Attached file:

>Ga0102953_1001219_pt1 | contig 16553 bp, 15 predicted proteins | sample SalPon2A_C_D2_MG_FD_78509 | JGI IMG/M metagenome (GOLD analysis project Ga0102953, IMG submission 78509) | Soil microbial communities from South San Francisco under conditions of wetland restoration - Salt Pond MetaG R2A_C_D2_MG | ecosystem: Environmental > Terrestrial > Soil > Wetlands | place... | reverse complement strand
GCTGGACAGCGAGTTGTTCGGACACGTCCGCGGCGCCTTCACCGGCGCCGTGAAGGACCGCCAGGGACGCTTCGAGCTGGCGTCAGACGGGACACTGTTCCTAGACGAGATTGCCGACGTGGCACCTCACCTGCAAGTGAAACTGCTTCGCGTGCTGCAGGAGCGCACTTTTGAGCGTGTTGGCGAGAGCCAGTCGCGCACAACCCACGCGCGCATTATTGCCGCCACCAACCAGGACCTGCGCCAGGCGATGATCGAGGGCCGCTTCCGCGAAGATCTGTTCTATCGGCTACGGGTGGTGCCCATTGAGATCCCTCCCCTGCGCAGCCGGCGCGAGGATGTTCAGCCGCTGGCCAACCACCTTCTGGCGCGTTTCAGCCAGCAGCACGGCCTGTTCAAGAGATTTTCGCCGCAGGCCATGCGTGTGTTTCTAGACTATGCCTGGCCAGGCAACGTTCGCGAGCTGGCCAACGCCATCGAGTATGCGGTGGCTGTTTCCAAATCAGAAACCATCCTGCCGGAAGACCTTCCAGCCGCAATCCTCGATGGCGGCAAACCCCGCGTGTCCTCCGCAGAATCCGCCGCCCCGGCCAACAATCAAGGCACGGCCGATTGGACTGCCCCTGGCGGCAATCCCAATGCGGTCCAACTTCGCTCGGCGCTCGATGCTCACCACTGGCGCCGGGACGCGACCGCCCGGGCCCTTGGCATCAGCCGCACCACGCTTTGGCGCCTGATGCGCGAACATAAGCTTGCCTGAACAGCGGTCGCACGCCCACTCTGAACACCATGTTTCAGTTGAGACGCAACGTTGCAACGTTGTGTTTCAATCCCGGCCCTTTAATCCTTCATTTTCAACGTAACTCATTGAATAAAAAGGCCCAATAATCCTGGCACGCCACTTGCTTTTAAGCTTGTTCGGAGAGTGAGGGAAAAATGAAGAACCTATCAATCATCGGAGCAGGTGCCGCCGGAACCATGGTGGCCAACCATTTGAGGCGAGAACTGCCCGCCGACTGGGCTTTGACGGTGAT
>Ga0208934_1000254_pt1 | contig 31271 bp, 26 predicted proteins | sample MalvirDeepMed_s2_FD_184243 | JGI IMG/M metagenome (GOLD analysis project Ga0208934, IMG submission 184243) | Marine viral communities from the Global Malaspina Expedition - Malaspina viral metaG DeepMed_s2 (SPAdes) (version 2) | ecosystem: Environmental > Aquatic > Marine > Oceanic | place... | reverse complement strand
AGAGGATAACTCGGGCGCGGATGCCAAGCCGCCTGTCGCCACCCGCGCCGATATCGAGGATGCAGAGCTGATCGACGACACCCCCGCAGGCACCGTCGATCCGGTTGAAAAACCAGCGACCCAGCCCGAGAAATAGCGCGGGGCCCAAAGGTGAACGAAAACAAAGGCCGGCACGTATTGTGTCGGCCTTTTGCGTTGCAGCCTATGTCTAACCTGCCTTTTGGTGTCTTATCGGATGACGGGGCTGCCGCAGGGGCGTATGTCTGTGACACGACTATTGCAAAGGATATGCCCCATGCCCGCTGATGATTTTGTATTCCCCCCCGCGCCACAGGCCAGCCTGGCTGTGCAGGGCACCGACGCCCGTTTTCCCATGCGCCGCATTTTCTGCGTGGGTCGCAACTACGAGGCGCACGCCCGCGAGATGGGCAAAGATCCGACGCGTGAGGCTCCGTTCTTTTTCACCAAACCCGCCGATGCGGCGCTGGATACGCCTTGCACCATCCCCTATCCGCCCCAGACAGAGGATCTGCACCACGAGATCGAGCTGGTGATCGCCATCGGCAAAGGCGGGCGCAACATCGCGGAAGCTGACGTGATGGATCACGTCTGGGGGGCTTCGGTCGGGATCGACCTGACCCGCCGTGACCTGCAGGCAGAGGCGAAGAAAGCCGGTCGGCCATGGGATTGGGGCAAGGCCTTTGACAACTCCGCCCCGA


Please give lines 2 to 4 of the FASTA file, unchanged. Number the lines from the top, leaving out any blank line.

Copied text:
GCTGGACAGCGAGTTGTTCGGACACGTCCGCGGCGCCTTCACCGGCGCCGTGAAGGACCGCCAGGGACGCTTCGAGCTGGCGTCAGACGGGACACTGTTCCTAGACGAGATTGCCGACGTGGCACCTCACCTGCAAGTGAAACTGCTTCGCGTGCTGCAGGAGCGCACTTTTGAGCGTGTTGGCGAGAGCCAGTCGCGCACAACCCACGCGCGCATTATTGCCGCCACCAACCAGGACCTGCGCCAGGCGATGATCGAGGGCCGCTTCCGCGAAGATCTGTTCTATCGGCTACGGGTGGTGCCCATTGAGATCCCTCCCCTGCGCAGCCGGCGCGAGGATGTTCAGCCGCTGGCCAACCACCTTCTGGCGCGTTTCAGCCAGCAGCACGGCCTGTTCAAGAGATTTTCGCCGCAGGCCATGCGTGTGTTTCTAGACTATGCCTGGCCAGGCAACGTTCGCGAGCTGGCCAACGCCATCGAGTATGCGGTGGCTGTTTCCAAATCAGAAACCATCCTGCCGGAAGACCTTCCAGCCGCAATCCTCGATGGCGGCAAACCCCGCGTGTCCTCCGCAGAATCCGCCGCCCCGGCCAACAATCAAGGCACGGCCGATTGGACTGCCCCTGGCGGCAATCCCAATGCGGTCCAACTTCGCTCGGCGCTCGATGCTCACCACTGGCGCCGGGACGCGACCGCCCGGGCCCTTGGCATCAGCCGCACCACGCTTTGGCGCCTGATGCGCGAACATAAGCTTGCCTGAACAGCGGTCGCACGCCCACTCTGAACACCATGTTTCAGTTGAGACGCAACGTTGCAACGTTGTGTTTCAATCCCGGCCCTTTAATCCTTCATTTTCAACGTAACTCATTGAATAAAAAGGCCCAATAATCCTGGCACGCCACTTGCTTTTAAGCTTGTTCGGAGAGTGAGGGAAAAATGAAGAACCTATCAATCATCGGAGCAGGTGCCGCCGGAACCATGGTGGCCAACCATTTGAGGCGAGAACTGCCCGCCGACTGGGCTTTGACGGTGAT
>Ga0208934_1000254_pt1 | contig 31271 bp, 26 predicted proteins | sample MalvirDeepMed_s2_FD_184243 | JGI IMG/M metagenome (GOLD analysis project Ga0208934, IMG submission 184243) | Marine viral communities from the Global Malaspina Expedition - Malaspina viral metaG DeepMed_s2 (SPAdes) (version 2) | ecosystem: Environmental > Aquatic > Marine > Oceanic | place... | reverse complement strand
AGAGGATAACTCGGGCGCGGATGCCAAGCCGCCTGTCGCCACCCGCGCCGATATCGAGGATGCAGAGCTGATCGACGACACCCCCGCAGGCACCGTCGATCCGGTTGAAAAACCAGCGACCCAGCCCGAGAAATAGCGCGGGGCCCAAAGGTGAACGAAAACAAAGGCCGGCACGTATTGTGTCGGCCTTTTGCGTTGCAGCCTATGTCTAACCTGCCTTTTGGTGTCTTATCGGATGACGGGGCTGCCGCAGGGGCGTATGTCTGTGACACGACTATTGCAAAGGATATGCCCCATGCCCGCTGATGATTTTGTATTCCCCCCCGCGCCACAGGCCAGCCTGGCTGTGCAGGGCACCGACGCCCGTTTTCCCATGCGCCGCATTTTCTGCGTGGGTCGCAACTACGAGGCGCACGCCCGCGAGATGGGCAAAGATCCGACGCGTGAGGCTCCGTTCTTTTTCACCAAACCCGCCGATGCGGCGCTGGATACGCCTTGCACCATCCCCTATCCGCCCCAGACAGAGGATCTGCACCACGAGATCGAGCTGGTGATCGCCATCGGCAAAGGCGGGCGCAACATCGCGGAAGCTGACGTGATGGATCACGTCTGGGGGGCTTCGGTCGGGATCGACCTGACCCGCCGTGACCTGCAGGCAGAGGCGAAGAAAGCCGGTCGGCCATGGGATTGGGGCAAGGCCTTTGACAACTCCGCCCCGA